5. Count me in as a skeptic when it comes to psychologists handing out exercise or fertility advice. At the least find out where she got her info, what does the research say? What are her sources? Your RE would be the most knowledgeable about what amount of exercise may affect your conception chances. Also, exercise helps immensely with depression and sleep, so it makes no sense to me for her to tell you to limit even yoga, whatever the form. This just sounds strange and I would definitely get some other opinions about it before you put it into practice.

  6. Hey! New to your blog, but perfect timing. I am a runner. Big time. Daily long runs. It's my meditation and helps me stay sane. But, I toned it down a lot .... almost to nothing in preparation for my current IVF cycle. I too have done all of the things you are doing (counseling, acupuncture, herbs, yoga), but giving up running was the hardest part. My doc said running is ok as long as I kept it to 30 minutes. If no running was more stressful than some running, what's the point? You should check in with your RE and find a happy middle ground. Walking and hiking just doesn't cut it, but I did find some peace in vinyasa yoga. Yin Yoga was also really relaxing and is great for the nervous system. I didn't get a great workout, but I realized I had to train for baby rather than a race. I'm happy to chat over email as this was a huge issue for me. Oh, and no shit you have a low level depression. Infertility sucks! It's awful! Wouldn't that make anyone depressed. =-)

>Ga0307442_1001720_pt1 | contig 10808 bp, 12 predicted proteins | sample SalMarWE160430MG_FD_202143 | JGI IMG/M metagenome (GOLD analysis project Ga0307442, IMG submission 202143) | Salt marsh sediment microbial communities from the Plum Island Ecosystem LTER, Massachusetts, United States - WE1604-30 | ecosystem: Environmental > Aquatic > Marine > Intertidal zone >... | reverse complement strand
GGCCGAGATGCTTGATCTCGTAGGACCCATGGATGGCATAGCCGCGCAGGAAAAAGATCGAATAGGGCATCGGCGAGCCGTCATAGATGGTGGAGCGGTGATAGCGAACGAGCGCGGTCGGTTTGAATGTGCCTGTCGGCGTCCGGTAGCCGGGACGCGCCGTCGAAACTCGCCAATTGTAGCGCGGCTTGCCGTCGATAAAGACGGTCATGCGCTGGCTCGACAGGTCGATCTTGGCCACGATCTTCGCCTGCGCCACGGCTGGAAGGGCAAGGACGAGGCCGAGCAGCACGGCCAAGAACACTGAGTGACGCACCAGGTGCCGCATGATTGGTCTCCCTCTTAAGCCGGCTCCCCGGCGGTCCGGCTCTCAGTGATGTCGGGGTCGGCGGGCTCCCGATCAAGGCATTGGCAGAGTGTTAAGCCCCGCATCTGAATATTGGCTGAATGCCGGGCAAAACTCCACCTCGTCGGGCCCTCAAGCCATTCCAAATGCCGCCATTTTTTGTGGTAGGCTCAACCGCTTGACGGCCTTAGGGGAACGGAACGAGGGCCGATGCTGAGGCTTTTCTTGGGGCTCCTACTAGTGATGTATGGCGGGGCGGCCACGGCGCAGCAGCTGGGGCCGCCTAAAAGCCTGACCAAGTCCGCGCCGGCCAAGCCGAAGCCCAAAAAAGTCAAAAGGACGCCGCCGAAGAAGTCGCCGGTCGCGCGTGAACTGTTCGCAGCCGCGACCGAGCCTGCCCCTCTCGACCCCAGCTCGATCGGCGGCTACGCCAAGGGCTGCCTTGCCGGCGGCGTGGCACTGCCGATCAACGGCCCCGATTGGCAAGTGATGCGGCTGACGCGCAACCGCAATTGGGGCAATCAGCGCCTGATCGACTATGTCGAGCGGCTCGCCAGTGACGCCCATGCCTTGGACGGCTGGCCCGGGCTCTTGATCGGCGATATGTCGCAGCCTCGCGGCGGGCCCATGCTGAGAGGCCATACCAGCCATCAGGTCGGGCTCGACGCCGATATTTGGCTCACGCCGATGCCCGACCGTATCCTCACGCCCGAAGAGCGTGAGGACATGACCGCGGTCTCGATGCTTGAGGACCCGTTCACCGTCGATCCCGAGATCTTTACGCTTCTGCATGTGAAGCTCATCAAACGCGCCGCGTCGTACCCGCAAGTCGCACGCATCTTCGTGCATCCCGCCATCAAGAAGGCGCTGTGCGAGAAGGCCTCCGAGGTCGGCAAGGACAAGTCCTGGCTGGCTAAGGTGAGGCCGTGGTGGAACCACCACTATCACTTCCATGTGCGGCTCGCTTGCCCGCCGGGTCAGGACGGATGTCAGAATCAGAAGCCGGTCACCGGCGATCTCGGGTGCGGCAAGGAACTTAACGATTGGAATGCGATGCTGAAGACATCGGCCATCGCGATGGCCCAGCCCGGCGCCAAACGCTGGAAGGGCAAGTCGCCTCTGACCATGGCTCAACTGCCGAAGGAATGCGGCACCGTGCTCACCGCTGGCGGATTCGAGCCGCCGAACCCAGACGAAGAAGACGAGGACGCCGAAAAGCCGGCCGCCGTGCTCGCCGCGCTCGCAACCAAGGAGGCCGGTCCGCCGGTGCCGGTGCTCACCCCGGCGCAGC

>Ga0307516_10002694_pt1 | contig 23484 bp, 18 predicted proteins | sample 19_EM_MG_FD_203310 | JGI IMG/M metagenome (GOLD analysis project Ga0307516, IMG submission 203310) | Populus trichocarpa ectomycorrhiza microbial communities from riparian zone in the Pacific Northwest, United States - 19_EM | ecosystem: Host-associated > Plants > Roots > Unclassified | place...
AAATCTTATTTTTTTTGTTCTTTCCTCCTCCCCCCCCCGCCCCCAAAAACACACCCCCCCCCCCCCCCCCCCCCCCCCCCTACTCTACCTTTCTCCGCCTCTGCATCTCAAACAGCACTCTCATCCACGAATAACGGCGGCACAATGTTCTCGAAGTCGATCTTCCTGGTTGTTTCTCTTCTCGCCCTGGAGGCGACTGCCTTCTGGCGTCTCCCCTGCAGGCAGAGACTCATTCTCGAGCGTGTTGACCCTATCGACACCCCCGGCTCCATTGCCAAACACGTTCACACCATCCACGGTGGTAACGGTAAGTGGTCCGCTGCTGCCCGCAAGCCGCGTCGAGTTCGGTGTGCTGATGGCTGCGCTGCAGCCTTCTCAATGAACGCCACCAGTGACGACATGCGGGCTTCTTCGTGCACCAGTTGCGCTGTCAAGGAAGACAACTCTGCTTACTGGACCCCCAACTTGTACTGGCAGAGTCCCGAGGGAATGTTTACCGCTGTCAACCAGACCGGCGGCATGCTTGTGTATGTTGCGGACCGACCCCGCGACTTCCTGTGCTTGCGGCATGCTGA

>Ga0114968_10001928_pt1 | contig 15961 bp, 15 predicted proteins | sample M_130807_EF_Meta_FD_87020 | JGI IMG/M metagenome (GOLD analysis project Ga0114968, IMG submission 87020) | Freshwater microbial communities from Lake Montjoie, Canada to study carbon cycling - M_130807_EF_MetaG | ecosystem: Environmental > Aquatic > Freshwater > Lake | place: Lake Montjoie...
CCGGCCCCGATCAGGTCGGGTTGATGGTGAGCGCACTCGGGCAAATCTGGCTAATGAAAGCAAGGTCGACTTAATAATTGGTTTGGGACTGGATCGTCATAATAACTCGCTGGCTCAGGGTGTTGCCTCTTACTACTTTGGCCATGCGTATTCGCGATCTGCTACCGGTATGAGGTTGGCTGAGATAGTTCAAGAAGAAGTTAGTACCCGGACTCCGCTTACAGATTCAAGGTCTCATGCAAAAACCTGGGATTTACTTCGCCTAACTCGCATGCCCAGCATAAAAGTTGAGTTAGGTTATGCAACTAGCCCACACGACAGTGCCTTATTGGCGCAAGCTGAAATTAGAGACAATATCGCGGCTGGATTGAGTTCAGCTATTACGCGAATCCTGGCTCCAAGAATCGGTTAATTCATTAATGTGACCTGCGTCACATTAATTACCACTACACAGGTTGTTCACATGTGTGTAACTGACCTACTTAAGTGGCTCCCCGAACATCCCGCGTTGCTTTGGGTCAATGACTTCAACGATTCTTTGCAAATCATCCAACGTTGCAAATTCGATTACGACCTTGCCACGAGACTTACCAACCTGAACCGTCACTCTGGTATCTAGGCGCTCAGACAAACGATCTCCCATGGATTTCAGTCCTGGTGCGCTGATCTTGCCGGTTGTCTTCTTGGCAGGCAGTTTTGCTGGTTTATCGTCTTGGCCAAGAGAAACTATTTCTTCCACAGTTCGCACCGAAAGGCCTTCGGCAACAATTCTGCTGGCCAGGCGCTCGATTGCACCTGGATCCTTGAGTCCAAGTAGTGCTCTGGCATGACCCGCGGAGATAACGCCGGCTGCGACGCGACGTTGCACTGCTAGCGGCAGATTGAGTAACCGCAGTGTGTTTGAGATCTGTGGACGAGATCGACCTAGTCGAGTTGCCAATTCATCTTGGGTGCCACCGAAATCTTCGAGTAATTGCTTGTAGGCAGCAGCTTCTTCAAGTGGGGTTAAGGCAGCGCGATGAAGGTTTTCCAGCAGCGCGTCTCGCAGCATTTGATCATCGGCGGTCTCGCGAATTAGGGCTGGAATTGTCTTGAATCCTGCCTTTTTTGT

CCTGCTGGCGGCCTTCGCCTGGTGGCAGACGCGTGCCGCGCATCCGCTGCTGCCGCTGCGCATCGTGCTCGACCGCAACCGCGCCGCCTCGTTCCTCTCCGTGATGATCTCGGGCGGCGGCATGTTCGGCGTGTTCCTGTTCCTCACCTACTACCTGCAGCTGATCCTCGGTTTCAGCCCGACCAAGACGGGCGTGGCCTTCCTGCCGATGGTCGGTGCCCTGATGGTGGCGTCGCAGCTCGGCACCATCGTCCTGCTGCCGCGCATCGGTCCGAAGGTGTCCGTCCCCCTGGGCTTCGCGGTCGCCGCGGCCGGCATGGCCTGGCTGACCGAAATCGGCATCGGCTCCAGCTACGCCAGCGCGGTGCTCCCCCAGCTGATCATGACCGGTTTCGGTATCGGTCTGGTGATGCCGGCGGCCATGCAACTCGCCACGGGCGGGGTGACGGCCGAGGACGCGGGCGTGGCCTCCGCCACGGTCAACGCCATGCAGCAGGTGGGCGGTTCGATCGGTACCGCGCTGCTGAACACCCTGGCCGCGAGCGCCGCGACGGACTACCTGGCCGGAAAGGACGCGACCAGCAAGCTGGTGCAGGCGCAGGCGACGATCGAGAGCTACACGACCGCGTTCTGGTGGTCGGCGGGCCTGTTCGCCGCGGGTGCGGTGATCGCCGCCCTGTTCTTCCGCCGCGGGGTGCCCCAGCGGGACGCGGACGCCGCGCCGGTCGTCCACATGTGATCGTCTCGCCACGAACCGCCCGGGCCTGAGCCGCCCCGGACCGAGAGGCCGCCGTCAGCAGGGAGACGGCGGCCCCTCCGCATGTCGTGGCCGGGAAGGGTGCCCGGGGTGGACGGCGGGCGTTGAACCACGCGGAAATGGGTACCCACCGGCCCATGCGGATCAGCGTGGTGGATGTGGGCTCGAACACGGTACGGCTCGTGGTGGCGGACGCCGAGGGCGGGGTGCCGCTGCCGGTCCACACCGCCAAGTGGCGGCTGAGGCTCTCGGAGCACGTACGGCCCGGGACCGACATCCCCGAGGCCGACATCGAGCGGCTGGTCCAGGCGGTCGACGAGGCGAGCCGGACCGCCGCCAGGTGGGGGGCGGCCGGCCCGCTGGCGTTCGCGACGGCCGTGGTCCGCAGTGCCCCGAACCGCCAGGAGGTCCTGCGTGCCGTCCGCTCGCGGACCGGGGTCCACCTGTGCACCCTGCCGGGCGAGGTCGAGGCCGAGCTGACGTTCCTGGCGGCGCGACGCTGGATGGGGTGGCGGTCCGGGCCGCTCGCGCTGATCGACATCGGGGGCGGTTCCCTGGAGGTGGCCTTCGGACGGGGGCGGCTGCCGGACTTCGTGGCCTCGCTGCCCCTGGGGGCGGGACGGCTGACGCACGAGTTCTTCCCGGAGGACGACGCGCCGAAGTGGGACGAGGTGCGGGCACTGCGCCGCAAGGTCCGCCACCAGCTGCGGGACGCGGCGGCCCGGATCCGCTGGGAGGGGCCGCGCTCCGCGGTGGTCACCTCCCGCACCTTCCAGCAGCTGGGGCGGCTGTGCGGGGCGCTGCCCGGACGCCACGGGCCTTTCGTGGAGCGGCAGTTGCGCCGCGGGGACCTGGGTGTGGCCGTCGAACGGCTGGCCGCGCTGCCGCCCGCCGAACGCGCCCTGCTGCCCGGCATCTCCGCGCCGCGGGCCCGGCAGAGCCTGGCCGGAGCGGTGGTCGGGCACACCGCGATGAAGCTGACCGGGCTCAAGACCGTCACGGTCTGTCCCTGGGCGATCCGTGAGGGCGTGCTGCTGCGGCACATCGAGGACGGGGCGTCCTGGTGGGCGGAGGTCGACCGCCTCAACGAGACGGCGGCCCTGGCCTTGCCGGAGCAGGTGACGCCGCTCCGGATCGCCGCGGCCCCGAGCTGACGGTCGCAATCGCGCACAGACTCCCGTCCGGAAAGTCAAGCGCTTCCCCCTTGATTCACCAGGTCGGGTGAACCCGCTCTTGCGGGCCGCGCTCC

7. Running is such a stress reliever for me. I already stopped running during the 2ww and that kills me. When I go out walking I say im fake exercising. Only you can make that decision but for me stopping would do more harm than good.

  8. I think this lady is cray cray... And also, her comment if you want to get pregnant, listen to me... Uhhh.... Is she personally offering you a gaurantee that you will get pregnant? I highly doubt that.

    Also, sounds weird to me that a psychologist is telling you you are depressed yet also telling you to stop excercising, when excercising is clinically proven to help combat depression.

    I personally don't see how it's healthy to essentially tell a person that is coming to you telling you that they are having a difficult time dealing withbeing consumed with infertilty to stop all other healthy habits and become more obsessed with infertility.

    Just sit and rest your ovaries? Until when? I mean come on, at some point, we just need to find a way to start living again. This is all so hard, and there is so much conflicting information.

    As for her comment about eating more healthy fats. I do believe this to be true. As a psycho scientist who has looked up every document known to man... The eggs your body produce end up sustaining the embryo until implantation. Healthy fats and megadoses of antioxidants are extremely beneficial to the health of the embryo during that time period, as it's essentially feeding off itself.
    I hope I didn't overstep here. Wishing you the very best! :)